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Cat : Sustainable development
Date : 2006-10-06 18:03:56                      Reader : 298
with mercy to Africa to stop deaths at least.


Sustaiable development

New York Times 6/10/2006


Globalization brings wealth and opportunity to many people around the world . But to poor slum dwellers in the failing state of Ivory Coast, it has brought brought horrible sickness and death after hazardous waste, shipped nearly halfway around the world , was stealthily dumped in backyars around Abidjan. This need not and should not have happened.
The waste- a fuming mix of petrochemicals and caustic soda- that started out in the Mediterranean and ended up in Africa could have been safely disposed of earlier in its journey . But Trafigura, the swiss trading company that leased the tanker , balked at paying European prices, Instead, 85.000 people ended up seeking medical treatment , and at least eight have died.
The details and legal responsibilities are still being sorted out. But the lesson is plain.
Without strict, and strictly enforced, international rules on waste disposal, dangerous cargoes will find the course of least resistance , least cost , and least regulation, scarring the lives of some of the world's poorest, worst governed and most defenseless people .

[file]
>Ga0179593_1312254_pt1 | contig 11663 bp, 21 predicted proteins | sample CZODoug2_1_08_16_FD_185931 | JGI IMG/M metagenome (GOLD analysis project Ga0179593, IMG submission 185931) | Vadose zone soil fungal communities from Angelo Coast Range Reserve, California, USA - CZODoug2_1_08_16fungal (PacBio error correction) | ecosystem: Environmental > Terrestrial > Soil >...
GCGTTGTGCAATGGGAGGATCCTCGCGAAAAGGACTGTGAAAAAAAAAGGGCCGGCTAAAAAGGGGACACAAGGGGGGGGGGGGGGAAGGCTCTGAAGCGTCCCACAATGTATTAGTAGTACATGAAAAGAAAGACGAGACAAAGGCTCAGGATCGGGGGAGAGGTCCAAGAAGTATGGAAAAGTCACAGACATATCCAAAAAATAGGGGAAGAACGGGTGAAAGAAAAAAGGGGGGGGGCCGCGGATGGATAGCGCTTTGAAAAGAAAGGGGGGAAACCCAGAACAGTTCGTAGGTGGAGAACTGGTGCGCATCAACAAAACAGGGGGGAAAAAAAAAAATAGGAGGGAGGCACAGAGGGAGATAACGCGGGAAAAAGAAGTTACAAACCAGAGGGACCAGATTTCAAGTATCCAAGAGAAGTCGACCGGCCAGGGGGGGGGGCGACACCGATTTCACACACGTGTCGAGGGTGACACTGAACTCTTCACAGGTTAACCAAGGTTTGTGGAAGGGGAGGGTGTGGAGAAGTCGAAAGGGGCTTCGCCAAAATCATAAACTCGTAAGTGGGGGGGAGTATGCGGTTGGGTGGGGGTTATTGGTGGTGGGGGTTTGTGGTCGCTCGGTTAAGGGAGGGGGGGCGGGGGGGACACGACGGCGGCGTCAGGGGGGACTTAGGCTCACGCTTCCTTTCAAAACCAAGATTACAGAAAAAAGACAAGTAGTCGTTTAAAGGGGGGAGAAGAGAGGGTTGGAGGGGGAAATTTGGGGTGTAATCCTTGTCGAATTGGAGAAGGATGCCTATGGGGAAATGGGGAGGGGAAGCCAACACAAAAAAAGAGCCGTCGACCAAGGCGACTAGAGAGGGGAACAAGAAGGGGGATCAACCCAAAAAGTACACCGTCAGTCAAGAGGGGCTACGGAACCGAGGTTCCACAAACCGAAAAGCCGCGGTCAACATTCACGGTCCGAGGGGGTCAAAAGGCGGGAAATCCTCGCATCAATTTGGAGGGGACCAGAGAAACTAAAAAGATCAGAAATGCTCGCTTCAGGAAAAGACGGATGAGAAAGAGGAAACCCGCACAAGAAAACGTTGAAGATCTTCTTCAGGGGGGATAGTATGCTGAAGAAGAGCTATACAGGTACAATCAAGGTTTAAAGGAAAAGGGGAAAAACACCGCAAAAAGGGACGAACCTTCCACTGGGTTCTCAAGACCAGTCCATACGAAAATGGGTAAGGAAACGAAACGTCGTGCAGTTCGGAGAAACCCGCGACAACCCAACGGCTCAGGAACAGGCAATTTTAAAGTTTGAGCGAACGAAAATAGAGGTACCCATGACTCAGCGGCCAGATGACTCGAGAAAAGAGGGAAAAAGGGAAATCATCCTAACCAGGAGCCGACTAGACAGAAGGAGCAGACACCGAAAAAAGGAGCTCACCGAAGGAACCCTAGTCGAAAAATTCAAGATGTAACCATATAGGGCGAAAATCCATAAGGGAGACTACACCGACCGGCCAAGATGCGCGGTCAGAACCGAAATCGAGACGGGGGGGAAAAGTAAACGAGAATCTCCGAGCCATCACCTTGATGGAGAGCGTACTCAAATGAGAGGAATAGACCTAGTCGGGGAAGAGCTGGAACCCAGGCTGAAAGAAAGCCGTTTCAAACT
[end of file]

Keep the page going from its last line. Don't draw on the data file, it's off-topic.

This story began in July, When a Greek – owned Panamanian – flagged tanker, leased by Trafigura, stopped in Amsterdam and attempted to unload its waste. That fell through when a Dutch company that had contracted to do the job for $15.000 found far more noxious material in the ship's hold than it had been led to believe . Completing safe disposal there would instead cost $ 300.000, plus perhaps as much again in delays.
That sent Trafigura looking for cheaper alternatives. But for a company that had revenues of $28 billion last year, it was not a prohibitive price- especially considering what happened.
The ship moved on to several more ports, ending up in Abidjan, where Trafigura hired a local disposal company that did the nocturnal backyard dumping.
Trafigura says the lvoirian authorities told it that the local company could do the job safely. If that is true, those officials were recklessly incompetent. In any case, a stronger system of international regulations backed up by a threat of fines or other penalties might have forced Trafigura to think twice about whom it was hiring.
Unless such regulations are tightened and reliably enforced, the sick and the death Ivory Coast will have suffered for nothing.
And the whole story will soon be repeated in some other country where costs are low, rules are slack , and , as an inevitable result , human life is cheap.

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